Protecting Your Data When Your Subcontractor Hires a Subcontractor

by Pillsbury Global Sourcing Practice

[author: Benjamin M. Dean]

When customers sign a contract with a service provider that will be holding the customer's confidential data (for example, the customer's business records, human resources data, personally identifiable information, protected health information, payroll data), in addition to laying out the service provider's responsibility for protecting the data, customers focus on restrictions allowing the customer to audit and confirm over the life of the contact that its data is being stored and maintained securely and appropriately by the service provider.

However, everyone (including service providers) seems to be outsourcing or subcontracting today. Customers must be vigilant about ensuring that their service contracts allow them not only to review, audit and confirm that their service provider is maintaining their data appropriately, but also that the customer can track and audit any customer data held by their service providers' subcontractors (and those subcontractors' subcontractors, and so on).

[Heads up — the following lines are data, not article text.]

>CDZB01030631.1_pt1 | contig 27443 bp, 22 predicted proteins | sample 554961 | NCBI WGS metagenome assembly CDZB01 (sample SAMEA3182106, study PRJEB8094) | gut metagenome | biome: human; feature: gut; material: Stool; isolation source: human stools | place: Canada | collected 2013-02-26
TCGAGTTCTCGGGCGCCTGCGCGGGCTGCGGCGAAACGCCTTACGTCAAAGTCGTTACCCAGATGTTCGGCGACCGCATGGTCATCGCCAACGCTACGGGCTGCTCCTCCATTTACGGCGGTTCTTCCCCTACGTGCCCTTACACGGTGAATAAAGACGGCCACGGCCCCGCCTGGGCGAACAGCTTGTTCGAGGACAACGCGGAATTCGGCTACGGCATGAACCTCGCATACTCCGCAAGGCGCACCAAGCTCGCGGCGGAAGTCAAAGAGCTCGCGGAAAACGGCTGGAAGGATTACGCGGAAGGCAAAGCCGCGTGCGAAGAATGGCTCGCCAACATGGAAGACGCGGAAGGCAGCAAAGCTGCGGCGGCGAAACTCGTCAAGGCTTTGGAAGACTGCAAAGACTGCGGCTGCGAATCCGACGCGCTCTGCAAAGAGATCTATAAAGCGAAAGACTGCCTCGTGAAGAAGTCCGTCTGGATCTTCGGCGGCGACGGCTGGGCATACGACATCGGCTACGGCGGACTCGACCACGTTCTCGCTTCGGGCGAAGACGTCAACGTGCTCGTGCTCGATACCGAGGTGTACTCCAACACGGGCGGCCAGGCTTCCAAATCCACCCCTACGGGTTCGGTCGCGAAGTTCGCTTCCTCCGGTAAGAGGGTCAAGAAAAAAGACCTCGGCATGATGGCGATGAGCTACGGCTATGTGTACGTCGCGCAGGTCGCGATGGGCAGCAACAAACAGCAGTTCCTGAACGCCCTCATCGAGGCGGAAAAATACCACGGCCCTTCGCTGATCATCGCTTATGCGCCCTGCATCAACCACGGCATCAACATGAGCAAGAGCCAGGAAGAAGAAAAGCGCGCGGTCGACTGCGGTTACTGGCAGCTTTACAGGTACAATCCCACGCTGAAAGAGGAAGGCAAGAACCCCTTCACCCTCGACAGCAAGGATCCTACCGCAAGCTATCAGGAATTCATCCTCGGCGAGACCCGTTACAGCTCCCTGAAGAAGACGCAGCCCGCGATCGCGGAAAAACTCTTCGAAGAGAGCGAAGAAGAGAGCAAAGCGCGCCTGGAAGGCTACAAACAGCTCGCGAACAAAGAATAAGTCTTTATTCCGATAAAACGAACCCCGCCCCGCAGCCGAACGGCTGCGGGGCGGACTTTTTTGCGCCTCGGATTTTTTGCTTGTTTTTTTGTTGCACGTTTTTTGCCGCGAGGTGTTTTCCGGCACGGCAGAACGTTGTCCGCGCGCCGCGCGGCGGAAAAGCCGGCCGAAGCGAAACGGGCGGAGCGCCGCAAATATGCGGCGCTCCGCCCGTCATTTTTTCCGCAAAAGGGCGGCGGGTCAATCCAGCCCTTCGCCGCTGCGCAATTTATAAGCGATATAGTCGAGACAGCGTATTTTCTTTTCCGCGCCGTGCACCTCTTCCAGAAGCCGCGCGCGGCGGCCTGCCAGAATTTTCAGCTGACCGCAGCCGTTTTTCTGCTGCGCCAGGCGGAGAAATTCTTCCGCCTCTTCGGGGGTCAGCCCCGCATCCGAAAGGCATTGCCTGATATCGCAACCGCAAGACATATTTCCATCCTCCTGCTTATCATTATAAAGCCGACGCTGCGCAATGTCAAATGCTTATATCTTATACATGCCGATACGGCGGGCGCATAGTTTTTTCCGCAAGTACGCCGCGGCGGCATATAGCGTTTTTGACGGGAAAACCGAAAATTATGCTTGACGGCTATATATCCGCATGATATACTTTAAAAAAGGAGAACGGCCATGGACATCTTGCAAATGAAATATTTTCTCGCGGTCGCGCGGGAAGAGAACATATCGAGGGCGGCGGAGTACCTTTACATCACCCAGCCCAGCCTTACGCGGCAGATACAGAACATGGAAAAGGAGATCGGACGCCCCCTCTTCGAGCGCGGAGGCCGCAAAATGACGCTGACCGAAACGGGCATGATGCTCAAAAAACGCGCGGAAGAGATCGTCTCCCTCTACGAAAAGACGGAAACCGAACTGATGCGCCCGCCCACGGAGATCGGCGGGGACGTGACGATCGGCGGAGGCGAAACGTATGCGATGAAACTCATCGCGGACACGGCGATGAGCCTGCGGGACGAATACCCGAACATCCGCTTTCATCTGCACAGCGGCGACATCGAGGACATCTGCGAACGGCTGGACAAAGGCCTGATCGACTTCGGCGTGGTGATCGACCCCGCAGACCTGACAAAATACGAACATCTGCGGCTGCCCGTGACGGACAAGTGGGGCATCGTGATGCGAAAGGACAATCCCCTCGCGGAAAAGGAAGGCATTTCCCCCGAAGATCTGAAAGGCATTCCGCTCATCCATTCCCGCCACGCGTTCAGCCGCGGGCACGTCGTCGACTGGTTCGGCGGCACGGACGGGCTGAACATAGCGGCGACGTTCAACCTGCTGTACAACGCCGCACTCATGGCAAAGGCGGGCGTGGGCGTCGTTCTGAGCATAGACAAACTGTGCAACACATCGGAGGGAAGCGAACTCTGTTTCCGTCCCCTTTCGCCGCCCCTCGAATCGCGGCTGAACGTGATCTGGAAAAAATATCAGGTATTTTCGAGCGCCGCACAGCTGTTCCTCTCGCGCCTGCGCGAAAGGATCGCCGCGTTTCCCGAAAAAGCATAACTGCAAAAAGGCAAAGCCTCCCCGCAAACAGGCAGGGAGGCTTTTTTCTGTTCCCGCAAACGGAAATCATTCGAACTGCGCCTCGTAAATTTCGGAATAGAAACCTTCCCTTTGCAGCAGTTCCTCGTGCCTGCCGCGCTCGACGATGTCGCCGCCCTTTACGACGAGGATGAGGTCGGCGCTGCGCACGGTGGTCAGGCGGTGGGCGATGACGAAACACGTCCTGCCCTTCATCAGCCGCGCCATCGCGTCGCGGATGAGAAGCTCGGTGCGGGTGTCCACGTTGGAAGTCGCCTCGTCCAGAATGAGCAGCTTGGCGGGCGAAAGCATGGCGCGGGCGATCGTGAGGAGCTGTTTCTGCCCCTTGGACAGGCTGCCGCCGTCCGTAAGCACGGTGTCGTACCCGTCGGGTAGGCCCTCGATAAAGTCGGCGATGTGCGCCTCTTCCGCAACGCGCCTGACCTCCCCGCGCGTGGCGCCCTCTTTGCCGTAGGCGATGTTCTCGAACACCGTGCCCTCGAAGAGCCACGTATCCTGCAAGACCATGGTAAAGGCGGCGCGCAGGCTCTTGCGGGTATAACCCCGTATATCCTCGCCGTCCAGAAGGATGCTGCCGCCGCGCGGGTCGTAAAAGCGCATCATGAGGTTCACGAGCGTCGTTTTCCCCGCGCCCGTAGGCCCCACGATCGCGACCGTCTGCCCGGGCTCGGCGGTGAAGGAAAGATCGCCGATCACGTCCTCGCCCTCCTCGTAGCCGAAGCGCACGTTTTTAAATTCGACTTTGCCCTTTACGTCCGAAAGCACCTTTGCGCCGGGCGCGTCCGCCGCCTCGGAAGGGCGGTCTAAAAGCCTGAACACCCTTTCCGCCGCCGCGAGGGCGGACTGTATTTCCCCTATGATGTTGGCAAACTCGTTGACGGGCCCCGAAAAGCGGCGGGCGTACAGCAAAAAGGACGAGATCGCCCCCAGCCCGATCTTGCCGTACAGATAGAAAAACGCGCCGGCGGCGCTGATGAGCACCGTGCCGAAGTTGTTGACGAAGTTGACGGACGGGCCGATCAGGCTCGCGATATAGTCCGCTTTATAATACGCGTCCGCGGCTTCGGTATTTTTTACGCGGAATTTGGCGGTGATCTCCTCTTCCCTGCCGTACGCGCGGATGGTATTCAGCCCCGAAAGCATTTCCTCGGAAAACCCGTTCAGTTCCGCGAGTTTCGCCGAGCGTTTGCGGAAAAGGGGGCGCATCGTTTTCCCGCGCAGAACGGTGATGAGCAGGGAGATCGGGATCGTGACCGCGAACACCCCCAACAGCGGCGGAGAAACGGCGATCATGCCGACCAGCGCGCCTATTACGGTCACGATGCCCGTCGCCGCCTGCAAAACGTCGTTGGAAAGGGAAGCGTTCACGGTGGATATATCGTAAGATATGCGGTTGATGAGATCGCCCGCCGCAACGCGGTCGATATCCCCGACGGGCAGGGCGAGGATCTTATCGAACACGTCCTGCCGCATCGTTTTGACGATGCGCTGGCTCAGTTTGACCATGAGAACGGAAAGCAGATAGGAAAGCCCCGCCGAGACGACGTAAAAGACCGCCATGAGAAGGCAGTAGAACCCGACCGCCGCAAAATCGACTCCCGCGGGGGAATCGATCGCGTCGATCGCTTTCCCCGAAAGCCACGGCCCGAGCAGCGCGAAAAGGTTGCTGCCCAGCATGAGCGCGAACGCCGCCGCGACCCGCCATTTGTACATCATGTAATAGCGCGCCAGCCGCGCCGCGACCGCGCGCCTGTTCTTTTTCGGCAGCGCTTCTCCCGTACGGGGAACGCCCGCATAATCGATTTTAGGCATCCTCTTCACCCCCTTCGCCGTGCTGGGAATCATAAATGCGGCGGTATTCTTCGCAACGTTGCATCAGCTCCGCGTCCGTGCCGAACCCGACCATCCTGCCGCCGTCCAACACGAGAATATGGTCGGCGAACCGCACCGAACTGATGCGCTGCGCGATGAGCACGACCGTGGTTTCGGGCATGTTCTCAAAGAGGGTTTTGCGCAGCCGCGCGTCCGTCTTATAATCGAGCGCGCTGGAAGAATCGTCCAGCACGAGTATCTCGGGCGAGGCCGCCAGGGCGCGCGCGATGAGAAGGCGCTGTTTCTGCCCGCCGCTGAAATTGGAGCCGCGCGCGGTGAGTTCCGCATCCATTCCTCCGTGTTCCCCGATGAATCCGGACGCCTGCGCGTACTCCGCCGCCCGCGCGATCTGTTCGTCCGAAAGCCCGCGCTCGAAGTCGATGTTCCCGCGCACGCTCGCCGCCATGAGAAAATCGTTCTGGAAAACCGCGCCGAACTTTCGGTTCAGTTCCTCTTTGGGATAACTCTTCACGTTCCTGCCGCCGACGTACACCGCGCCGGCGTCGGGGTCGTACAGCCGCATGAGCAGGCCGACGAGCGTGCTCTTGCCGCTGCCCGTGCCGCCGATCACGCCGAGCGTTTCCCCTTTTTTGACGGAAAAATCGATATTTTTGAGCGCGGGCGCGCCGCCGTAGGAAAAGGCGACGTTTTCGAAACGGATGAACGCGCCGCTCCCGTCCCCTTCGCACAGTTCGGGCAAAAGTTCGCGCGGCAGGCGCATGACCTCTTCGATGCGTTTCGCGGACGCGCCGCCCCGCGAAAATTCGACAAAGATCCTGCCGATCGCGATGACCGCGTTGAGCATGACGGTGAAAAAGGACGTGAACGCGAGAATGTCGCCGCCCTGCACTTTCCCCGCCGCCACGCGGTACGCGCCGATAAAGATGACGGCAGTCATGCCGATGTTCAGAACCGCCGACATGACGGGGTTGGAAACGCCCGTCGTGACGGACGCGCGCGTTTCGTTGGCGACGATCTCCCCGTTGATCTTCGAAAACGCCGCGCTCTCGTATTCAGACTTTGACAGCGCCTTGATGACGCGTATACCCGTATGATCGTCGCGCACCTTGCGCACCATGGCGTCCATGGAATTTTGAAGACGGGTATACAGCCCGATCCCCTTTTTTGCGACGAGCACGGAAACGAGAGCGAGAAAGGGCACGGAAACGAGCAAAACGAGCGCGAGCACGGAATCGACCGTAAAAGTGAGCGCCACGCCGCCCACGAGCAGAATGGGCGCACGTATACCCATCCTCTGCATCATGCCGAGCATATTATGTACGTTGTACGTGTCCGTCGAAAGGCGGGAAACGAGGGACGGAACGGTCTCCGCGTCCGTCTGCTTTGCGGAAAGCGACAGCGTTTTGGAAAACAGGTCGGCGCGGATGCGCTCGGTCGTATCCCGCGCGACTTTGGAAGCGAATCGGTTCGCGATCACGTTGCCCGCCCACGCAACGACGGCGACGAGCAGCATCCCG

Service providers today frequently partner with subcontractors to provide discrete portions of their suite of services - sometimes those subcontracted services are (arguably) "not material" to the overall scope of the services provided, while sometimes those subcontracted services are mission-critical.

Examples include:

  • the service provider that partners with a disaster recovery subcontractor, rather than provide disaster recovery services itself;
  • the data hosting provider that elects not to store backup tapes itself, but to utilize an off-site records management and storage subcontractor; and
  • the service provider that hosts and utilizes mission critical third party software to provide services to a customer, but decides to utilize a data center or hosting subcontractor (rather than host the software itself).

In all of the examples above, the customer's data (disaster recovery tapes, back-up tapes or data, or data stored within third party software) could be held by the downstream subcontractor, but the customer would have no direct contract with the subcontractor.